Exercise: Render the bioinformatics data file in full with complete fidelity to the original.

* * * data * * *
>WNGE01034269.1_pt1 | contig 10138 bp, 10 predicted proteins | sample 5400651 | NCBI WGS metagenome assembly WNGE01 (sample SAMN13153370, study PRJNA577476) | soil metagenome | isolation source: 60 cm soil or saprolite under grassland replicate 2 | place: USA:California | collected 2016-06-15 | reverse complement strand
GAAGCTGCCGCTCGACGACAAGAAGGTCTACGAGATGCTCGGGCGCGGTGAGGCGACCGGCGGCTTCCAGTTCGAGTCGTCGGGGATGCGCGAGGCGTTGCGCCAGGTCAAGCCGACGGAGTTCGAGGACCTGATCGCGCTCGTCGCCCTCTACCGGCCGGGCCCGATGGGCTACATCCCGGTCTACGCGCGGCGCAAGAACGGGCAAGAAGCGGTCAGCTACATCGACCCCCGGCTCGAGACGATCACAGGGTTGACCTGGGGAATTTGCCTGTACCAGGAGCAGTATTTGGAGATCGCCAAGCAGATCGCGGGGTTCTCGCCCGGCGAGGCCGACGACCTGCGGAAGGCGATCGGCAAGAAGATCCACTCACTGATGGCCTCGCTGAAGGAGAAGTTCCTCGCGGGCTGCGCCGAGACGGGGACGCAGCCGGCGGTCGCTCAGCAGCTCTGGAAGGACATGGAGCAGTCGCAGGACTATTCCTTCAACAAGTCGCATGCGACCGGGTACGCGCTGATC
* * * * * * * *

>WNGE01034269.1_pt1 | contig 10138 bp, 10 predicted proteins | sample 5400651 | NCBI WGS metagenome assembly WNGE01 (sample SAMN13153370, study PRJNA577476) | soil metagenome | isolation source: 60 cm soil or saprolite under grassland replicate 2 | place: USA:California | collected 2016-06-15 | reverse complement strand
GAAGCTGCCGCTCGACGACAAGAAGGTCTACGAGATGCTCGGGCGCGGTGAGGCGACCGGCGGCTTCCAGTTCGAGTCGTCGGGGATGCGCGAGGCGTTGCGCCAGGTCAAGCCGACGGAGTTCGAGGACCTGATCGCGCTCGTCGCCCTCTACCGGCCGGGCCCGATGGGCTACATCCCGGTCTACGCGCGGCGCAAGAACGGGCAAGAAGCGGTCAGCTACATCGACCCCCGGCTCGAGACGATCACAGGGTTGACCTGGGGAATTTGCCTGTACCAGGAGCAGTATTTGGAGATCGCCAAGCAGATCGCGGGGTTCTCGCCCGGCGAGGCCGACGACCTGCGGAAGGCGATCGGCAAGAAGATCCACTCACTGATGGCCTCGCTGAAGGAGAAGTTCCTCGCGGGCTGCGCCGAGACGGGGACGCAGCCGGCGGTCGCTCAGCAGCTCTGGAAGGACATGGAGCAGTCGCAGGACTATTCCTTCAACAAGTCGCATGCGACCGGGTACGCGCTGATC